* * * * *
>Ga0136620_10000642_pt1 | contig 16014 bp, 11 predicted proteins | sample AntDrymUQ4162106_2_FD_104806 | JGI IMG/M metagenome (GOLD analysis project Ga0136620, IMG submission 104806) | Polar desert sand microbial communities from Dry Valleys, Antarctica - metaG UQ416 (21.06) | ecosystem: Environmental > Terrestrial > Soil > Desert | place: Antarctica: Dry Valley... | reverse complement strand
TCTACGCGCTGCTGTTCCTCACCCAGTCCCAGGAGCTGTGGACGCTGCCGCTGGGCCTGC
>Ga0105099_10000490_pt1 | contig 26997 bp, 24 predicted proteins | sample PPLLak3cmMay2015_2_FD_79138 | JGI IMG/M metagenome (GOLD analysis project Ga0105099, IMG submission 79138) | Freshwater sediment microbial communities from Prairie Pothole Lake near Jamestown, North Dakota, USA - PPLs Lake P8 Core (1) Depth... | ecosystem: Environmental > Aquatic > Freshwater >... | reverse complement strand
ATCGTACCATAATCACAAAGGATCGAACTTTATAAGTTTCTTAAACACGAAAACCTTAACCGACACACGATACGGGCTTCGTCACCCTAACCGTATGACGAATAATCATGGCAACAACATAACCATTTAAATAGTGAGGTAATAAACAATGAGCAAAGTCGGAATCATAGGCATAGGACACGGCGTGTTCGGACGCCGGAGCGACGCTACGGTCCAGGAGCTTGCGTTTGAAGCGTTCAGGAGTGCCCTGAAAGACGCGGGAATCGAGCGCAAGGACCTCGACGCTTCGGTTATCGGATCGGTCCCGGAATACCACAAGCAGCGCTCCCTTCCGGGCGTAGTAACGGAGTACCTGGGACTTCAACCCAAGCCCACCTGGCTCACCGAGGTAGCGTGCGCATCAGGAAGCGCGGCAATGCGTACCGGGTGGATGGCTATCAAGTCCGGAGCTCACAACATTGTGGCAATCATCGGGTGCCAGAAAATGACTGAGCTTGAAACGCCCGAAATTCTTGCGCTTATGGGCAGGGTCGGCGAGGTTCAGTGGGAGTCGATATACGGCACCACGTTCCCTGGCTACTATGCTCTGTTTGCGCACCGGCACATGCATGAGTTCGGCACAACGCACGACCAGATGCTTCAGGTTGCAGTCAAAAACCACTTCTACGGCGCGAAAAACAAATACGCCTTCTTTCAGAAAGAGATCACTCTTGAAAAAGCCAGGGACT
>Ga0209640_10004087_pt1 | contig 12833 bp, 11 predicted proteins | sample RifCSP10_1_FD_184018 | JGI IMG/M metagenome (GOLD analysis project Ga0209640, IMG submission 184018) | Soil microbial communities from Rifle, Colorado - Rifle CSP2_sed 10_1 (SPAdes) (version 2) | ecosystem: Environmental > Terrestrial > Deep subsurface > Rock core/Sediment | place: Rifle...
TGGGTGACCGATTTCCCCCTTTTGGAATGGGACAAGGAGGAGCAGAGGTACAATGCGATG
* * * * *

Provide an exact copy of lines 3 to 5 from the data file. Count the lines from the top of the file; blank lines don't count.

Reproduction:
>Ga0105099_10000490_pt1 | contig 26997 bp, 24 predicted proteins | sample PPLLak3cmMay2015_2_FD_79138 | JGI IMG/M metagenome (GOLD analysis project Ga0105099, IMG submission 79138) | Freshwater sediment microbial communities from Prairie Pothole Lake near Jamestown, North Dakota, USA - PPLs Lake P8 Core (1) Depth... | ecosystem: Environmental > Aquatic > Freshwater >... | reverse complement strand
ATCGTACCATAATCACAAAGGATCGAACTTTATAAGTTTCTTAAACACGAAAACCTTAACCGACACACGATACGGGCTTCGTCACCCTAACCGTATGACGAATAATCATGGCAACAACATAACCATTTAAATAGTGAGGTAATAAACAATGAGCAAAGTCGGAATCATAGGCATAGGACACGGCGTGTTCGGACGCCGGAGCGACGCTACGGTCCAGGAGCTTGCGTTTGAAGCGTTCAGGAGTGCCCTGAAAGACGCGGGAATCGAGCGCAAGGACCTCGACGCTTCGGTTATCGGATCGGTCCCGGAATACCACAAGCAGCGCTCCCTTCCGGGCGTAGTAACGGAGTACCTGGGACTTCAACCCAAGCCCACCTGGCTCACCGAGGTAGCGTGCGCATCAGGAAGCGCGGCAATGCGTACCGGGTGGATGGCTATCAAGTCCGGAGCTCACAACATTGTGGCAATCATCGGGTGCCAGAAAATGACTGAGCTTGAAACGCCCGAAATTCTTGCGCTTATGGGCAGGGTCGGCGAGGTTCAGTGGGAGTCGATATACGGCACCACGTTCCCTGGCTACTATGCTCTGTTTGCGCACCGGCACATGCATGAGTTCGGCACAACGCACGACCAGATGCTTCAGGTTGCAGTCAAAAACCACTTCTACGGCGCGAAAAACAAATACGCCTTCTTTCAGAAAGAGATCACTCTTGAAAAAGCCAGGGACT
>Ga0209640_10004087_pt1 | contig 12833 bp, 11 predicted proteins | sample RifCSP10_1_FD_184018 | JGI IMG/M metagenome (GOLD analysis project Ga0209640, IMG submission 184018) | Soil microbial communities from Rifle, Colorado - Rifle CSP2_sed 10_1 (SPAdes) (version 2) | ecosystem: Environmental > Terrestrial > Deep subsurface > Rock core/Sediment | place: Rifle...